MANIFESTIPI: A Contemporary Community Art Installation
“I was Free Before, in Spaces to the Stars” – Poems of Rita Joe, 1978
I had the pleasure of interviewing local aboriginal artist Kevin Lee Burton about a contemporary community art installation, which will be located near the Canadian Museum for Human Rights (CMHR), called MANIFESTIPI developed as part of The ITWÉ Collective. The ITWÉ Collective was founded by Kevin Lee Burton, Sébastien Aubin, and Caroline Monnet. It's a trans-disciplinary art collective dedicated to research, creation, production and education in the field of Aboriginal digital culture. They are Aboriginal creators who work with digital technologies, foster collaboration among diverse artistic disciplines and communities, establish partnerships with industry and educational institutions and promote its members at home and abroad.
The project brought together visual artist collaborators Eric Lesage and Kevin Lee Burton, and sound artist Michel Germain, to compose a multifaceted installation that reignites the relationship between the different communities that use the Forks. By reimagining and recreating an encampment at The Forks, MANIFESTIPI challenges perceptions, encourages dialogue and discourse, and promotes individual perspectives about shared spaces.
I met Kevin on-site at The Forks to talk about the art project and upcoming event day.Founding ITWÉ Collective members: Sébastien Aubin, Caroline Monnet, and Kevin Lee Burton
Tell me about this project. What are you doing?
We’re building a plastic encampment –a temporary home environment as they may have had hundreds of years ago. The tepee is the most iconic Aboriginal symbol so why not then mesh with the modernized materials – plastic tepees with lasers as an indication of who we are as Aboriginal people and how we utilize technology. Historically, the tepee is about efficiency and portability. Today, we are using plastic and lasers to create the tepee encampment.
Why are you doing this and what is the intention?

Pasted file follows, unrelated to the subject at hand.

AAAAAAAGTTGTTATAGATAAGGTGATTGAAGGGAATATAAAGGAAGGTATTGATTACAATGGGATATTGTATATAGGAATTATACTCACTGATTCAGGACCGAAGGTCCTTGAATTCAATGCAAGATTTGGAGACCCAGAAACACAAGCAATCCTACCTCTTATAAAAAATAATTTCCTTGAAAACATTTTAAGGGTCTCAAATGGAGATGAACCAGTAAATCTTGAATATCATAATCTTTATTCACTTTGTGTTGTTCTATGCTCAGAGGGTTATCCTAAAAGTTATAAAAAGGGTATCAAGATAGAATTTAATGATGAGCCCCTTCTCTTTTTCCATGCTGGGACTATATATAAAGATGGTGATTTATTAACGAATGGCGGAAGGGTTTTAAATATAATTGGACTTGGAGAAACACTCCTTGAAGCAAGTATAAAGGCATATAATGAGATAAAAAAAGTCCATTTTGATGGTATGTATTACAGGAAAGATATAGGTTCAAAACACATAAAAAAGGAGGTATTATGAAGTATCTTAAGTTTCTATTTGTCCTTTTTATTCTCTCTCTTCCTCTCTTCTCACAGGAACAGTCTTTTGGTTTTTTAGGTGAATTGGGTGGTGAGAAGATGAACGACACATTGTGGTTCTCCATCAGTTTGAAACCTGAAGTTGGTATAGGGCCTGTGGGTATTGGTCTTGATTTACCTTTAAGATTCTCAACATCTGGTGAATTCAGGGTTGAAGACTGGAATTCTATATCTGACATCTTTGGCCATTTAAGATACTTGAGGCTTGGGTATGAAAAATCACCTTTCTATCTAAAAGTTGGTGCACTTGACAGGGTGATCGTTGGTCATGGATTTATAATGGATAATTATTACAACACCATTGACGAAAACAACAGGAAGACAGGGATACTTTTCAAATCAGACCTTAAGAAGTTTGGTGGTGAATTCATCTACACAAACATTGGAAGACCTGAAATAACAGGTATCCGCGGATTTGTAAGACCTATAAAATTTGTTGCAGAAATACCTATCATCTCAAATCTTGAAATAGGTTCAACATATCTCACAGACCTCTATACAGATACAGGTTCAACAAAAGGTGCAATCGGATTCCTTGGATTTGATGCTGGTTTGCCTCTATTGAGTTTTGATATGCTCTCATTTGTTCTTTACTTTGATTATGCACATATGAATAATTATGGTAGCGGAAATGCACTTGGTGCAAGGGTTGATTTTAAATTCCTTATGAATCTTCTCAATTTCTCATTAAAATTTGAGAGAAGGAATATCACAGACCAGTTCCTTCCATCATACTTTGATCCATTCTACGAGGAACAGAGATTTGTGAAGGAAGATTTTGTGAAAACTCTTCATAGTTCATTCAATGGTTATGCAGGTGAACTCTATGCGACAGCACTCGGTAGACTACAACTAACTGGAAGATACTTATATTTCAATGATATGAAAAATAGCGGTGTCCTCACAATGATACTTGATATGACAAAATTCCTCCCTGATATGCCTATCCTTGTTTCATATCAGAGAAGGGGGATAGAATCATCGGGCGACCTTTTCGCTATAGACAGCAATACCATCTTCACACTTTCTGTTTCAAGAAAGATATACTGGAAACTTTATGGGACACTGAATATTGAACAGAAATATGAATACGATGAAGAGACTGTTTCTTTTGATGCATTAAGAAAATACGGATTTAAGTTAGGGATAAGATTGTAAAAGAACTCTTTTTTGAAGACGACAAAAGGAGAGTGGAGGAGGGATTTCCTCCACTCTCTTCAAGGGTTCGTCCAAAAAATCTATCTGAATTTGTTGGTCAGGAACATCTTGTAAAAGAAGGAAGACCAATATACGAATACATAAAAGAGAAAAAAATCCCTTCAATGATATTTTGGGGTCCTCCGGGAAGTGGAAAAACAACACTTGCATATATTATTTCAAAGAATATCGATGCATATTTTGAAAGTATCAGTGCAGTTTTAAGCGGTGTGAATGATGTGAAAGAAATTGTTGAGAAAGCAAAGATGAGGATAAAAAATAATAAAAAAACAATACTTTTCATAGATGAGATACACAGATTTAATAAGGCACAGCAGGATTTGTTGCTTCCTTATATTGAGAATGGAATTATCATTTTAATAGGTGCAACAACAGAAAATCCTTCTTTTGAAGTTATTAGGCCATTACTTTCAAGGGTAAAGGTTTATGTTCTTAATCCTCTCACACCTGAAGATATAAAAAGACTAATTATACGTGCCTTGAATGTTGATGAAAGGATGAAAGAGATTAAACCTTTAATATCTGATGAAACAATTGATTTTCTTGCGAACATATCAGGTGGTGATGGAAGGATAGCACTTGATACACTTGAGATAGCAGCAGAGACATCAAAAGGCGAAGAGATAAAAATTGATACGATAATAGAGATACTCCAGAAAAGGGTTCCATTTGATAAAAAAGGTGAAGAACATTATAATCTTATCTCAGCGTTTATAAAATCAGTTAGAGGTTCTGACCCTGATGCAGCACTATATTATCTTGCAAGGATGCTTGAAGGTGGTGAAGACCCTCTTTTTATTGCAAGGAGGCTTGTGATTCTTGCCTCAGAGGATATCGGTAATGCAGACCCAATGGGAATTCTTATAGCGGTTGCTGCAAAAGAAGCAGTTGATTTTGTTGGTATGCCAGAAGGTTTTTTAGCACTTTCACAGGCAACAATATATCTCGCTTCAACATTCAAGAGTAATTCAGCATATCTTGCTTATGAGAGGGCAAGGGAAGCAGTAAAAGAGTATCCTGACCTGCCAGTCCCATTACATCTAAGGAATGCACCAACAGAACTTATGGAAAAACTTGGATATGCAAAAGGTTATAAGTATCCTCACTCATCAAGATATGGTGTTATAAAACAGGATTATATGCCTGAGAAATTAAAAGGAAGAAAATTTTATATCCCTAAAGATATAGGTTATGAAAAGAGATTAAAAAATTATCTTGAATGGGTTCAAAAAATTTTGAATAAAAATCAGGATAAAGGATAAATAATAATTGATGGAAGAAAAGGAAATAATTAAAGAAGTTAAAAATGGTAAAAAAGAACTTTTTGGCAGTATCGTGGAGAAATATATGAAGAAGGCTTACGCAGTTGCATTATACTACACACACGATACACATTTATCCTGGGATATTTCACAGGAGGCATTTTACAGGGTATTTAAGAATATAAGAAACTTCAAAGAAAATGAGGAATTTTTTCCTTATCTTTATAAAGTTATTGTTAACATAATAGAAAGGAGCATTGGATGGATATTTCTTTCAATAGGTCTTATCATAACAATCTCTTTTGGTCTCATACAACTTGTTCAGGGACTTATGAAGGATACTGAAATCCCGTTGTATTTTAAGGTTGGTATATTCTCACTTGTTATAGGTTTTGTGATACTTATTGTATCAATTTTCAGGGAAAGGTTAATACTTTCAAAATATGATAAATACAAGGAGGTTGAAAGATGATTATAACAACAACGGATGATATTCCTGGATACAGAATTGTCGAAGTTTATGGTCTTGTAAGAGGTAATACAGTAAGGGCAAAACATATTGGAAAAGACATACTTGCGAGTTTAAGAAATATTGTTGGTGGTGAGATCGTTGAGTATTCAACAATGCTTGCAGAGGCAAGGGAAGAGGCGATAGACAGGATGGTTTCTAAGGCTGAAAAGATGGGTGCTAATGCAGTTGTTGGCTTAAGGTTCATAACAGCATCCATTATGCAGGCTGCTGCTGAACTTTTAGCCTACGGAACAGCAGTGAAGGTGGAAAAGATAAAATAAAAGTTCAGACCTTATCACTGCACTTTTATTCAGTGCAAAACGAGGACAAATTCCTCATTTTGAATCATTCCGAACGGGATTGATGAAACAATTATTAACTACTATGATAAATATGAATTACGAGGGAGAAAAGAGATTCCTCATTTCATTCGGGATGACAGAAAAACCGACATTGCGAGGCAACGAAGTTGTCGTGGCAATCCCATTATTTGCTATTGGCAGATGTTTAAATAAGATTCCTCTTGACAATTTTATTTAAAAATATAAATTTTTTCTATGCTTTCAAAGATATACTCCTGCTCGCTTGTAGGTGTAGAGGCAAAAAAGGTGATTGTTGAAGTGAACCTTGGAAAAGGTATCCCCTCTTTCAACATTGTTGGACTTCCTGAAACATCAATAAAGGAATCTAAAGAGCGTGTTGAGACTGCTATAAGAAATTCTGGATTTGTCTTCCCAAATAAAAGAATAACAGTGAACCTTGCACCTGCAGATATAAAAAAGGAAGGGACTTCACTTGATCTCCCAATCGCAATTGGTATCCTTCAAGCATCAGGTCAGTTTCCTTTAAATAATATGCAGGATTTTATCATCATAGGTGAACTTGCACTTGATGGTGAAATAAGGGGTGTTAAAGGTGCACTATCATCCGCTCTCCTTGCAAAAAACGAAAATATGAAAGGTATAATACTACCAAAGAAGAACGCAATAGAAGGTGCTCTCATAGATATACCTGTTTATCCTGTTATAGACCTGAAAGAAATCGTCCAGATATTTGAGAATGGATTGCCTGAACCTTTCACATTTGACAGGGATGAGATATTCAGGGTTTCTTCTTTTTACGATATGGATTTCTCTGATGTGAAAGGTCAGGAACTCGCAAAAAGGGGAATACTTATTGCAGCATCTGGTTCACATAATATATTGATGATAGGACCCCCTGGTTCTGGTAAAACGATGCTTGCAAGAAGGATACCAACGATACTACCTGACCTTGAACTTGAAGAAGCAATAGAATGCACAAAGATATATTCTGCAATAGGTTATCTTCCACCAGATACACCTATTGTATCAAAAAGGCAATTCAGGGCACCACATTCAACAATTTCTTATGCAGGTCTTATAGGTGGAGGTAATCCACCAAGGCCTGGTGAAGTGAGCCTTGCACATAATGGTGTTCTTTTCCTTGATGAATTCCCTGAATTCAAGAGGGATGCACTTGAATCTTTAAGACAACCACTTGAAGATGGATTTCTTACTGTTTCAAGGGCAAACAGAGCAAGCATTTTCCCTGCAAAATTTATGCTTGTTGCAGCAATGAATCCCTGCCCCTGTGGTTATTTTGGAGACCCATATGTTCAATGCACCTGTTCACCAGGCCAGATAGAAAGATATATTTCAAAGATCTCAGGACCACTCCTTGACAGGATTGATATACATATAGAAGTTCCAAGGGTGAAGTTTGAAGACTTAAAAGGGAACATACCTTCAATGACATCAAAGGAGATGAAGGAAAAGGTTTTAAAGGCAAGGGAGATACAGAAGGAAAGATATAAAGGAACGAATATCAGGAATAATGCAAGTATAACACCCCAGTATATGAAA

This is a community project using art as means to tell a story, and express an idea. The ITWÉ Collective installation project will be used as part of a larger story and documentary taking place in Quebec. The ITWÉ Collective is focused on collaboration. We are aboriginal artists who emphasize the value of collaboration. We are trying to re-enact the gathering and recreate the vibe and connect ourselves to a common place by reliving the communal effort that it takes to build a sense of place, together.
Why here at The Forks?
As aboriginal artists and as aboriginal people, it’s important for us to reclaim this space and time, and celebrate ourselves, to represent what we do as aboriginal artists. We present our identity: builders, creators, and as collaborators. –. It’s 2013, we are resilient people, a resilient culture making the best of ourselves, our lives and celebrating. Why here? Because it’s been done for thousands of years – so why not? Aboriginal people use this space, The Forks support us, Parks Canada support us, and the community supports us in using this historic space. It’s about respect and common understanding that, still today, people see this place as a common meeting ground for gathering.
What is the link to the Canadian Museum for Human Rights?
Aboriginal identity and human rights are a dance and I do believe a balance can be met – whether positive or negative – depending on where your perspective lands, whether political or not. To spark the dialogue, we are here modernizing a version of an encampment and bringing in these modern versions of the tepee – using modern materials and technology to express ourselves in this time and place.
How do you hope it will portray and promote human rights?
SOMETIMES we have to let our heaviness down. We have to step back from it and celebrate the resiliency. To re-assert our confidence, we need this type of art project. We aim to breed hope, cultural respect, understanding, and togetherness. Moments like these inspire us to do things that are fun and playful and that does not mean that we are negating what has happened to us - but rather activates a conversation. Continuing the dialogue, whether intense or restating the obvious, keeps it alive. There is heaviness and irony that brings back old politics, but creating the dialogue is the main focus looking forward.
Tragedies are normally at the forefront but so are the triumphs. It’s important to activate the positive communication and deeper understanding of each other and to promote that.The encampment under construction
Check out MANIFESTIPI. This is not a traditional encampment, but rather a gathering and celebration. Come out and share food! There is bannock and stew and people are invited to join in in hopes of igniting a sense of place and knowing of what it felt like to congregate at this specific site at a time past.
MANIFESTIPI: At The Forks
Friday, August 23rd 2013
Stew and Bannock @ 7:30pm
Laser Lights On! @ 8:30 pm